Richard Gilbert, who has been an officer for 14 years at the facility, said he was suffering with PTSD and depression after a group of inmates repeatedly kicked him in the head.

On Thursday, Chief Inspector of Prisons Peter Clarke raised the alarm over the potential for a “complete breakdown” in order and discipline at HMP Bedford.

It was the fourth urgent notification the Government has issued since the scheme was introduced less than a year ago.

Standards across the prison estate have come under intense scrutiny in recent years amid a slew of highly critical reports and a deterioration in safety measures.

In his annual report for 2017/18, Mr Clarke warned staff and inmates have become “inured” to conditions unacceptable in 21st-century Britain.

He highlighted how thousands of inmates are living in squalid and overcrowded cells, locked up for nearly 24 hours a day.

Official figures published in July revealed that assault and self-harm incidents were continuing to rise, both reaching new record highs.

Overcrowding remains a key issue, with the prison population forecast by the MoJ to “steadily” rise by more than 3,000 over the next five years, reaching roughly 86,400 places in March 2023.

The MoJ said it doubled the prison sentence for anyone who assaults prison officers on Thursday.

Prison Officers Protests Over Violence and Safety Concerns – ‘Justified’ Says Minister

Updated: 1630 Click Here

Concerns over prison violence that sparked a mass walk-out by officers have been recognised by the Government as “justified”, their union said.

Members of the POA, the trade union for prison staff, were told to return to work by 1pm following “meaningful engagement” with prisons minister Rory Stewart.

Mr Stewart “recognised that our concerns are justified and need addressing” following Friday’s protest, General secretary Steve Gillan said.

He said he was “confident a deal is a deal” after the prison service “backed down” over seeking an injunction against the demonstrators.

They have been demonstrating outside prisons in England and Wales from 7am over “unprecedented” levels of violence and safety concerns.

But Justice Secretary David Gauke branded Friday’s action “wrong” and “irresponsible”, adding that it “does nothing” to help reduce levels of violence.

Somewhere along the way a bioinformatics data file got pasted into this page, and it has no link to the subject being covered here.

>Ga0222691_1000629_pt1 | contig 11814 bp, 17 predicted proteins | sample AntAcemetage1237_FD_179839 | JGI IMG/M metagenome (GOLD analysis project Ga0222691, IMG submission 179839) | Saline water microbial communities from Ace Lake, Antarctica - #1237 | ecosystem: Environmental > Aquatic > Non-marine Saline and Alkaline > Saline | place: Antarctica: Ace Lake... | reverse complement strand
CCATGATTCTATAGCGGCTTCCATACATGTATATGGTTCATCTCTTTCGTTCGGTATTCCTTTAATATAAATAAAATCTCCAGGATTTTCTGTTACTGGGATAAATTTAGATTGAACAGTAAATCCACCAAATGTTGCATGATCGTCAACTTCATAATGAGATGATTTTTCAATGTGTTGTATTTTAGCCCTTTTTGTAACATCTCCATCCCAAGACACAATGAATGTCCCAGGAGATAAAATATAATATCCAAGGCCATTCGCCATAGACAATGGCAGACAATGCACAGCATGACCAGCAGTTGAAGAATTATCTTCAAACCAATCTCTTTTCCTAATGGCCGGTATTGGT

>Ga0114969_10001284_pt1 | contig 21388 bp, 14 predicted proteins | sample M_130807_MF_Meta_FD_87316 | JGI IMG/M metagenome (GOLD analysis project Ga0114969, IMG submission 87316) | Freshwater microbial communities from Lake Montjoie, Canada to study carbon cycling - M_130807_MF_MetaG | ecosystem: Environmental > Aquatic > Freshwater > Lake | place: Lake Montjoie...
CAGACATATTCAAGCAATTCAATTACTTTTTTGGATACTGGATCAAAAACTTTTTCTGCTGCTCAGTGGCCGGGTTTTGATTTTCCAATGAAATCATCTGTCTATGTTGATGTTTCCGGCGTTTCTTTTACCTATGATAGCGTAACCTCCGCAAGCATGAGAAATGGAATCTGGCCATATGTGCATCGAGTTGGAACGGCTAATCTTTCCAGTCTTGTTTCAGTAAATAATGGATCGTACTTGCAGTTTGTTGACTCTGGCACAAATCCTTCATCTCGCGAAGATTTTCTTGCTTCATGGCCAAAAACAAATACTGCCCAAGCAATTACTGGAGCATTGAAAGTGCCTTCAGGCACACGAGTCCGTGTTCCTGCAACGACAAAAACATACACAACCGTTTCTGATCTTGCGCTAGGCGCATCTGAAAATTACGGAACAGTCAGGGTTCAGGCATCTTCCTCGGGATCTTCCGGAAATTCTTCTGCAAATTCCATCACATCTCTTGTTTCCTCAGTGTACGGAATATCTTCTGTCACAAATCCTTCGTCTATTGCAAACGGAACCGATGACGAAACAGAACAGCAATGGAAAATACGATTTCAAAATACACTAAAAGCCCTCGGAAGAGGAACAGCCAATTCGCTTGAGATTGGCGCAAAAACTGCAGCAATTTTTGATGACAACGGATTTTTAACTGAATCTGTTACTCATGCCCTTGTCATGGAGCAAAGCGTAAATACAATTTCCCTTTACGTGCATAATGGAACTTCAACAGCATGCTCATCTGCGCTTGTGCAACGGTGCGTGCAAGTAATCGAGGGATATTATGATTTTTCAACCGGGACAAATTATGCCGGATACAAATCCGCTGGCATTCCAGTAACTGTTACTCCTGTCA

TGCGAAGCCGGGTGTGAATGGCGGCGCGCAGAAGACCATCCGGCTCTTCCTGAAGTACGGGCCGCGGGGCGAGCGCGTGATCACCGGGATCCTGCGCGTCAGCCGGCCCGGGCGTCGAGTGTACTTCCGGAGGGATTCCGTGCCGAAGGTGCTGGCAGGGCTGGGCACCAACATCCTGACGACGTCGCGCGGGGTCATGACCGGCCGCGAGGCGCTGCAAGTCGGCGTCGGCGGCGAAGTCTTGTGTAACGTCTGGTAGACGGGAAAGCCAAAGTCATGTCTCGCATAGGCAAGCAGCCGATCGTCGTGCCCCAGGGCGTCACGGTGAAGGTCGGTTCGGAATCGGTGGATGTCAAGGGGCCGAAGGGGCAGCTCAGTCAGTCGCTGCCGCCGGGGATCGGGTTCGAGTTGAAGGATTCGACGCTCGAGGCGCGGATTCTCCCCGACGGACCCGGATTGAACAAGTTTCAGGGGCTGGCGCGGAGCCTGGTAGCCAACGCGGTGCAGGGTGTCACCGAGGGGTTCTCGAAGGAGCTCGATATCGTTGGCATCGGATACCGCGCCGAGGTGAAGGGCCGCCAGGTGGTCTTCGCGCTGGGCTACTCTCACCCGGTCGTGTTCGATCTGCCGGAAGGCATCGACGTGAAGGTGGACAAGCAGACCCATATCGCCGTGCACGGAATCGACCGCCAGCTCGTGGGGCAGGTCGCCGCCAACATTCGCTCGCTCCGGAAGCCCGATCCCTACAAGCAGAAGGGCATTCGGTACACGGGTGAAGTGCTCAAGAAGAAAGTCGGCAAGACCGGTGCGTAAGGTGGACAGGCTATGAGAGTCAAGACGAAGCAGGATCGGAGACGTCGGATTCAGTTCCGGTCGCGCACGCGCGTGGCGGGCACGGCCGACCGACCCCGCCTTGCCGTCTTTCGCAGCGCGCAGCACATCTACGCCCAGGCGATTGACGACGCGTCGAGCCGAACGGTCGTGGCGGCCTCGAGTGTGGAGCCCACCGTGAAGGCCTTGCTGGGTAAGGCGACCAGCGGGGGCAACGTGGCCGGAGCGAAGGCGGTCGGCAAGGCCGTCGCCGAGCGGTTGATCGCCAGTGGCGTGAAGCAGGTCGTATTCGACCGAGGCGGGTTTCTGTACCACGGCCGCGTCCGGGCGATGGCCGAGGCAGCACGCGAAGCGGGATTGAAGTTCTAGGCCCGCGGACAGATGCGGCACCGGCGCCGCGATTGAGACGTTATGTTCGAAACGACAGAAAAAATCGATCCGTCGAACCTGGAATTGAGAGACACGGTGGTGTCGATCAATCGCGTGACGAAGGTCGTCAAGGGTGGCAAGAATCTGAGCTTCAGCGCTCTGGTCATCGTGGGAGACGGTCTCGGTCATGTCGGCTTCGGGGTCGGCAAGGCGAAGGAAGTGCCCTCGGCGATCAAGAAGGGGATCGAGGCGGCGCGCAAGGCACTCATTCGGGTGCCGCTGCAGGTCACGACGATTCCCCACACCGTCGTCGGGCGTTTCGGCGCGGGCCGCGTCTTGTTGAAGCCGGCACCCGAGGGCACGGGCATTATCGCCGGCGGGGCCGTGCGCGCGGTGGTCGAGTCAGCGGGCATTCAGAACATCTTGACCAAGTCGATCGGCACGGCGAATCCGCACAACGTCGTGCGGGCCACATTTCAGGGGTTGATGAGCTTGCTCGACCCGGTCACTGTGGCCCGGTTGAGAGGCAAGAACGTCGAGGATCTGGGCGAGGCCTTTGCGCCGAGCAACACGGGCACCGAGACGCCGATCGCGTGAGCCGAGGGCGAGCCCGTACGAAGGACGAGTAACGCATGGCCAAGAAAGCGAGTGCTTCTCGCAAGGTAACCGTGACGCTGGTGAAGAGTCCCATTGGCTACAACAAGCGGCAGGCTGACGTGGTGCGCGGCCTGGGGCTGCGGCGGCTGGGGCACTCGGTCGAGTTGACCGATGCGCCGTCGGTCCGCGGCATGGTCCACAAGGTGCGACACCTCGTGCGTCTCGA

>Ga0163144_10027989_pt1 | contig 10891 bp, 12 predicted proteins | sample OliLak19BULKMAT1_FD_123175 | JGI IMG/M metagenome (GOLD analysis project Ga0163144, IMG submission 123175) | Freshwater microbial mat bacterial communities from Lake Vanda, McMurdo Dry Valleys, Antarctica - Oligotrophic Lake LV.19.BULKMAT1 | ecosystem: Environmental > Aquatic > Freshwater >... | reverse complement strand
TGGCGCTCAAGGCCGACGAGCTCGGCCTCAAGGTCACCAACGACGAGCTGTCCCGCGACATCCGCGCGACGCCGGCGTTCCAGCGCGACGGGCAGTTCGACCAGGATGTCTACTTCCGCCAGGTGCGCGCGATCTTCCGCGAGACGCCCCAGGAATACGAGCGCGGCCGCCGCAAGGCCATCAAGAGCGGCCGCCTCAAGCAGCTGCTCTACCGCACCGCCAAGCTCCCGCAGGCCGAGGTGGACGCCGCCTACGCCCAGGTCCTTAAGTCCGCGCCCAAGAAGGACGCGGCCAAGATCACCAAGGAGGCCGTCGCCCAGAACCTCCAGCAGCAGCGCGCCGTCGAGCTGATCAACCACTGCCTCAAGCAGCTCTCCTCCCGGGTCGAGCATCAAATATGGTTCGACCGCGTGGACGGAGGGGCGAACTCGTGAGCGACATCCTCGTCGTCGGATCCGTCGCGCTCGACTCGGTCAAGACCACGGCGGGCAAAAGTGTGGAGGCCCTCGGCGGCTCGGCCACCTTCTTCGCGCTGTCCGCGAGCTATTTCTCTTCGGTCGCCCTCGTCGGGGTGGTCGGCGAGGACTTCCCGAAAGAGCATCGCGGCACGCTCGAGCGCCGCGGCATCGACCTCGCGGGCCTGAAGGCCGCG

He told reporters: “I agree with those who say that the level of violence is unacceptably high and we are determined to bring it down.

“But I think action of this sort does nothing to help that process, and locking prisoners up for 24 hours a day, which may be the consequence of what the POA are doing, only increases the risk of violence.

“It doesn’t help us address it.”

The action had knock-on effects on court cases, with some defendants in custody unable to be transported to hearings.

The union will hold talks with the prison service on Monday, Mr Gillan said.

He told the Press Association the Justice Secretary risked “inflaming” the situation after an agreement had been reached.

“The protest can’t have made things worse because his minister has recognised that our concerns are justified and need addressing. That’s why we called the protests off,” he said.

“And so while I understand the secretary of state will always say ‘no-one should ever protest, we should rely on negotiation and consultation’, unfortunately when nobody’s listening to you sometimes you’ve got to demonstrate that you don’t think it’s right or proper that 25 officers every day are being assaulted when they go to work.”

He added: “It couldn’t get any worse than it already was and what we now need is positive action to improve the safety of prisons.”

Thousands of prison staff took part in the demonstrations, the POA said, which Mr Stewart called “unlawful” earlier on Friday.

Mr Stewart said after the protests ended: “I am pleased that all parties have been able to bring a swift resolution to this action which, as I have made clear, was irresponsible and placed fellow staff and prisons at risk.

“The priority now must be to continue our constructive dialogue with the safety of our hard-working prison officers at its absolute heart. Ultimately our aims are the same – to see safe, secure and decent establishments that provide a positive environment for staff and prisoners.

“I have demonstrated my absolute commitment to bringing about that improvement but it will only happen if all sides work together.”

The walk-out was triggered by a damning report which warned of a “dangerous lack of control” at HMP Bedford, the union said.

Around 50 officers were outside the prison on Friday, with members recalling how one colleague’s arm was broken with a pool cue while another had his head stamped on.

Richard Gilbert, who has been an officer for 14 years at the facility, said he was suffering with PTSD and depression after a group of inmates repeatedly kicked him in the head.

On Thursday, Chief Inspector of Prisons Peter Clarke raised the alarm over the potential for a “complete breakdown” in order and discipline at HMP Bedford.

It was the fourth urgent notification the Government has issued since the scheme was introduced less than a year ago.

Standards across the prison estate have come under intense scrutiny in recent years amid a slew of highly critical reports and a deterioration in safety measures.

In his annual report for 2017/18, Mr Clarke warned staff and inmates have become “inured” to conditions unacceptable in 21st-century Britain.

He highlighted how thousands of inmates are living in squalid and overcrowded cells, locked up for nearly 24 hours a day.

Official figures published in July revealed that assault and self-harm incidents were continuing to rise, both reaching new record highs.

Overcrowding remains a key issue, with the prison population forecast by the MoJ to “steadily” rise by more than 3,000 over the next five years, reaching roughly 86,400 places in March 2023.

The MoJ said it doubled the prison sentence for anyone who assaults prison officers on Thursday.

POA Former General Secretary Predicts ‘Severe Disruption’ Ahead for Prisons